I grew up on the beach in Southern California when the state deserved to be called golden. I thought snow was something you drove to so you could slide down a hill on a sled, skis, a piece of cardboard. For a couple years in the distant past, I lived in Ohio. This was my introduction to weather that forgets to announce its arrival. When I threw up the garage door to find my driveway covered in snow, an expletive escaped my lips. It meant I had to shovel the driveway and sidewalk before I could leave for work. Bummer.
|Heavy rain gives you fair warning|
Quest Center, Omaha, Nebraska
Nowadays, I’m retired except for writing, so I enjoy snow. I’m also enjoying Nebraska far more than I expected. I knew I’d like seeing the grandchildren nearly every day, but the state itself has been pleasantly surprising. There are great people in Nebraska and far more geographic diversity than I80 would lead you to believe. Coming from Arizona with its deserts, mountains, and everything in between— including a canyon of grand proportions—I expected dull flatness. Not so. Omaha, my new home, rambles gently through pleasant rolling hills. In fact, my home looks out over knolls that show off fresh snow like a dandy might flaunt a newly purchased wardrobe.
But you don’t have to believe me. Monty McCord posted this video about Nebraska on Facebook. Stunning images. My only question is: where is all that white stuff?
Tuesday, November 4, 2014
The Fictional Café has previewed the first chapter of Jenny’s Revenge, the fifth novel in the Steve Dancy series.
If you enjoy fiction, bounce around the Fictional café. You’ll find author interviews, sample writings, book reviews, and pod casts. Membership is free.
|Honest Westerns ... filled with dishonest characters|
Monday, November 3, 2014
In a Barnes & Noble Book Blog, Stephen King presents 20 writing tips. Most famous writers offer ten or perhaps a dozen tips, but as you may have noticed, King is prolific. I like Stephen King, and he’s a great storyteller. His memoir, On Writing: A Memoir of the Craft contains a wealth of wisdom about writing. This list is much shorter, but all writers can benefit from following his guidelines.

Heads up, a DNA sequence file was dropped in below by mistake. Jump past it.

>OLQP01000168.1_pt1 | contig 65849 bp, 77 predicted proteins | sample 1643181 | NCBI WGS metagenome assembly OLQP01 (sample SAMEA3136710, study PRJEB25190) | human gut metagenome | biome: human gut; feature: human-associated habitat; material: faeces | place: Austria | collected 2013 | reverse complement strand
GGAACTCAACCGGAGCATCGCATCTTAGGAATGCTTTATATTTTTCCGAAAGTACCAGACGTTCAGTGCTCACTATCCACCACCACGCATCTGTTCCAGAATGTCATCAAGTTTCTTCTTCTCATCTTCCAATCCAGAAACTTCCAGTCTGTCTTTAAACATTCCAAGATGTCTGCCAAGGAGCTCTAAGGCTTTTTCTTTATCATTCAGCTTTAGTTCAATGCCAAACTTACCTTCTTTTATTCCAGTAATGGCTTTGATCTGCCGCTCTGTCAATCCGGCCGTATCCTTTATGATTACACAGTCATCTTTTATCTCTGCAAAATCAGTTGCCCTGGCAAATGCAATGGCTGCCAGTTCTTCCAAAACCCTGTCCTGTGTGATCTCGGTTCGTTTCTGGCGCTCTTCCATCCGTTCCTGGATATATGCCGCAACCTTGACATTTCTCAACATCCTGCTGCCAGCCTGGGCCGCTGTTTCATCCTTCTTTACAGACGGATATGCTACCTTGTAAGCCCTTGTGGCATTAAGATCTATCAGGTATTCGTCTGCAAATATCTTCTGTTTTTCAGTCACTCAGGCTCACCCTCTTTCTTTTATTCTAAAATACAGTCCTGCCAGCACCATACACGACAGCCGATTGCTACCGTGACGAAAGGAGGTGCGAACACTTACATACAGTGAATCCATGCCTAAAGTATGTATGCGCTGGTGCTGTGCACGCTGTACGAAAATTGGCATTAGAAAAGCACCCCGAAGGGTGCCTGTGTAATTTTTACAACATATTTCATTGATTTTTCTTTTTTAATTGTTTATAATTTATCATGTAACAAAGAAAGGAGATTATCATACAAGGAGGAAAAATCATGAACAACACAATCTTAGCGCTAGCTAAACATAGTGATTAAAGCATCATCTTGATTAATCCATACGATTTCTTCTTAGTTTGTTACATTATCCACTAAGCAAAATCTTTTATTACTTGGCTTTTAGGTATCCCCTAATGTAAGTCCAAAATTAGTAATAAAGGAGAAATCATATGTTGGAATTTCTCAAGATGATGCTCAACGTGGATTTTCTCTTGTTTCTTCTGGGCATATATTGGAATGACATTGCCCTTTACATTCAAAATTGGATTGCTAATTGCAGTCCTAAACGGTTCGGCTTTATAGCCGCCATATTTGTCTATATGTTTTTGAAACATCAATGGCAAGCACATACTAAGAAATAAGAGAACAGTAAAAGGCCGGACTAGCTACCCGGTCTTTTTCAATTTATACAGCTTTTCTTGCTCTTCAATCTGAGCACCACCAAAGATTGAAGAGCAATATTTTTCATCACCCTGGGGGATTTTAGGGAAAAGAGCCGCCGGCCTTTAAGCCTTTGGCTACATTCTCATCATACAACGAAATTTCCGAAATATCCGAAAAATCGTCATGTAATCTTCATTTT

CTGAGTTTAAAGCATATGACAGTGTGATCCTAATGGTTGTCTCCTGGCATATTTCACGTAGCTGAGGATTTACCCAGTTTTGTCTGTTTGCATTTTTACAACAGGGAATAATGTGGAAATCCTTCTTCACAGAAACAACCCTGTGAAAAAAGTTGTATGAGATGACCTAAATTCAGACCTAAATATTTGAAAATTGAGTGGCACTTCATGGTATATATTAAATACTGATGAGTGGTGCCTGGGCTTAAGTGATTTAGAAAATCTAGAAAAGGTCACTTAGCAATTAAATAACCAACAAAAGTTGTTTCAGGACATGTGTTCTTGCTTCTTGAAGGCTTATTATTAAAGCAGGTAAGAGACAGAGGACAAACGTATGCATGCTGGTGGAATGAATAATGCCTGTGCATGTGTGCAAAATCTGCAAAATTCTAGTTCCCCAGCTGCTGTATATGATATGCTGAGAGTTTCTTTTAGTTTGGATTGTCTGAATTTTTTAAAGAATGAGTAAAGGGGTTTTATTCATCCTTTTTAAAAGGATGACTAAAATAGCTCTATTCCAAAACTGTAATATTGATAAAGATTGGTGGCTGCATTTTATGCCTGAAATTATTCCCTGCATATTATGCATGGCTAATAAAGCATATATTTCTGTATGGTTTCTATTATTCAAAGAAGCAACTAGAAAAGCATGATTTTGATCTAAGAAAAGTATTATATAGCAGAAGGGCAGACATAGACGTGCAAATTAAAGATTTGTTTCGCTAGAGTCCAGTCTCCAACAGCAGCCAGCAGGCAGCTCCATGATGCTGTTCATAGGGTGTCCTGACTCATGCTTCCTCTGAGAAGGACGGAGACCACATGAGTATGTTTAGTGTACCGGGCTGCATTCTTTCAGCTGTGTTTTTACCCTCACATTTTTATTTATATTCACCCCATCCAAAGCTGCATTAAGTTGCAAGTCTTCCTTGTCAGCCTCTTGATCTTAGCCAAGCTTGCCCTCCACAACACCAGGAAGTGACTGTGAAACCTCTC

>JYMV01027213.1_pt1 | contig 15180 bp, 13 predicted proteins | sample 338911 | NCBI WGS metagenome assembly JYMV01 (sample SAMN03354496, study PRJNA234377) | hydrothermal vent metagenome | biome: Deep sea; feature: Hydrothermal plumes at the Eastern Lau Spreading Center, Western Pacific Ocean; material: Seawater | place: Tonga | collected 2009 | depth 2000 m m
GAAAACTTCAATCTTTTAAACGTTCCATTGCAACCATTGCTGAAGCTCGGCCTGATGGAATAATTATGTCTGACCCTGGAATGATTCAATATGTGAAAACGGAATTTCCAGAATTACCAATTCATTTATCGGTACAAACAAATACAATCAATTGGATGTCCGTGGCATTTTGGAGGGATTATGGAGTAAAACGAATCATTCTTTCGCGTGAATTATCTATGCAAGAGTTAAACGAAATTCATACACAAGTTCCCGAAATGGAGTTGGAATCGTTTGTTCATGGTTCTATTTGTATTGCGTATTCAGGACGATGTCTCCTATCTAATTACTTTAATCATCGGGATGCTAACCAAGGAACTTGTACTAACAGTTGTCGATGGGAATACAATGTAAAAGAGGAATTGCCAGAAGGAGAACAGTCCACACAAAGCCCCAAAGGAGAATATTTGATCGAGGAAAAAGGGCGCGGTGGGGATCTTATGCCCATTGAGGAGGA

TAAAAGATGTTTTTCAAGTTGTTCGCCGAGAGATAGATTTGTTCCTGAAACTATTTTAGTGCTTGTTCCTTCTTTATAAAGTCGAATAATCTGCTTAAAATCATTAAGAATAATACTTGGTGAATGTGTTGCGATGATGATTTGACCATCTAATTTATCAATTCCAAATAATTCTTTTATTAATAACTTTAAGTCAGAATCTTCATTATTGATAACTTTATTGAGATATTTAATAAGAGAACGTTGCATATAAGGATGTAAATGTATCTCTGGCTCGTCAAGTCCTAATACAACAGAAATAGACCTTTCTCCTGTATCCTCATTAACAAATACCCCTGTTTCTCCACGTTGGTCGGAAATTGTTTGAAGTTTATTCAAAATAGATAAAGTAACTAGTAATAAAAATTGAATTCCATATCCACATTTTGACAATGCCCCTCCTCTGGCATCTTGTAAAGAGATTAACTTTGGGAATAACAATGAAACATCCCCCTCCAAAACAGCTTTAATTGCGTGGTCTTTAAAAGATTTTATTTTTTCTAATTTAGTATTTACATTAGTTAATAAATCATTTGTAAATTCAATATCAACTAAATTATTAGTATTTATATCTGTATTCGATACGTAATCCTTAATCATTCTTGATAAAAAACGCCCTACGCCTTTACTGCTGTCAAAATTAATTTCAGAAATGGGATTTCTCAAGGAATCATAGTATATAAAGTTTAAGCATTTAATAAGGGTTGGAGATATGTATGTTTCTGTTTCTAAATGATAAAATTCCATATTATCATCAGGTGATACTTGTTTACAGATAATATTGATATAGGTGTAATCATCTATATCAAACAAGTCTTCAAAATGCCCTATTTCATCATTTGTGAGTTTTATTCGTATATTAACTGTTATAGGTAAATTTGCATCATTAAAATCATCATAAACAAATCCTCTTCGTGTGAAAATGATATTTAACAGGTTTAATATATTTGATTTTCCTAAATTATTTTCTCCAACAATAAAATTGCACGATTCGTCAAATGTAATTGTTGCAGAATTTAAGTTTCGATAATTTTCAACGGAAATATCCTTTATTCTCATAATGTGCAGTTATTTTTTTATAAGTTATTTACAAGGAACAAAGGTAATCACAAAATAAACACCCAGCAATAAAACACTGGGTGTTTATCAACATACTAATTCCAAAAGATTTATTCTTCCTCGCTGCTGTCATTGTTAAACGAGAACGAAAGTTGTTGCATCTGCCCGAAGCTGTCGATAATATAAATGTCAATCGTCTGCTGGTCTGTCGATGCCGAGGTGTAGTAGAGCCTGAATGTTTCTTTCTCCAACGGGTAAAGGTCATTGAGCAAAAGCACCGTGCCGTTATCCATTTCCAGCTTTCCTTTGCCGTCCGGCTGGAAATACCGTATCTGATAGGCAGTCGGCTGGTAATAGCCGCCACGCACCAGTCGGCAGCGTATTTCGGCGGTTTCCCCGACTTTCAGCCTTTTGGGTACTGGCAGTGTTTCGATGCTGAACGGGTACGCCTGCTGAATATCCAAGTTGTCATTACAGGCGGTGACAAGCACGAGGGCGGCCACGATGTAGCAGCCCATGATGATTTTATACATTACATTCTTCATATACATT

That said, I would quibble with a couple of his points. First, #10 is too strict. King can write a first draft in less than three months, but mortals need more time—especially those who have to pay the mortgage, put food on the table, and run a couple errands each day. Don’t hurry yourself … but never stop for an extended period. It’s too easy to put off writing one more day when you've been on a long hiatus.
Until you make a living by writing, I disagree with #13. Few of us have the luxury of erecting a force field around us when we write. Learn to write with distractions … otherwise you may never complete an entire novel. Looking for the perfect writing environment is a sure route to writers-block.
Last, #19 is balderdash. Just because you have driven a car for your entire life doesn't mean you can join the NASCAR circuit and race at near 200 MPH in bumper to bumper traffic. Maybe some can learn writing from reading fiction, but I needed help. I read dozens of books on writing, participated in workshops, and used a writing coach early on. I still read at least one book a year on the craft of writing. On Writing by Stephen King is a good place to start.
Here are King’s tip headlines. You can read his explanations for each one at the Barnes & Noble Book Blog.
|10th Anniversary Edition|
1. First write for yourself, and then worry about the audience.
2. Don’t use passive voice.
3. Avoid adverbs.
4. Avoid adverbs, especially after “he said” and “she said.”
5. But don’t obsess over perfect grammar.
6. The magic is in you.
7. Read, read, read.
8. Don’t worry about making other people happy.
9. Turn off the TV.
10. You have three months.
11. There are two secrets to success.
12. Write one word at a time.
13. Eliminate distraction.
14. Stick to your own style.
16. Take a break.
17. Leave out the boring parts and kill your darlings.
18. The research shouldn’t overshadow the story.
19. You become a writer simply by reading and writing.
20. Writing is about getting happy.
Good advice. I especially like his comment in this interview that a writer’s goal is “to make him/her forget, whenever possible, that he/she is reading a story at all.”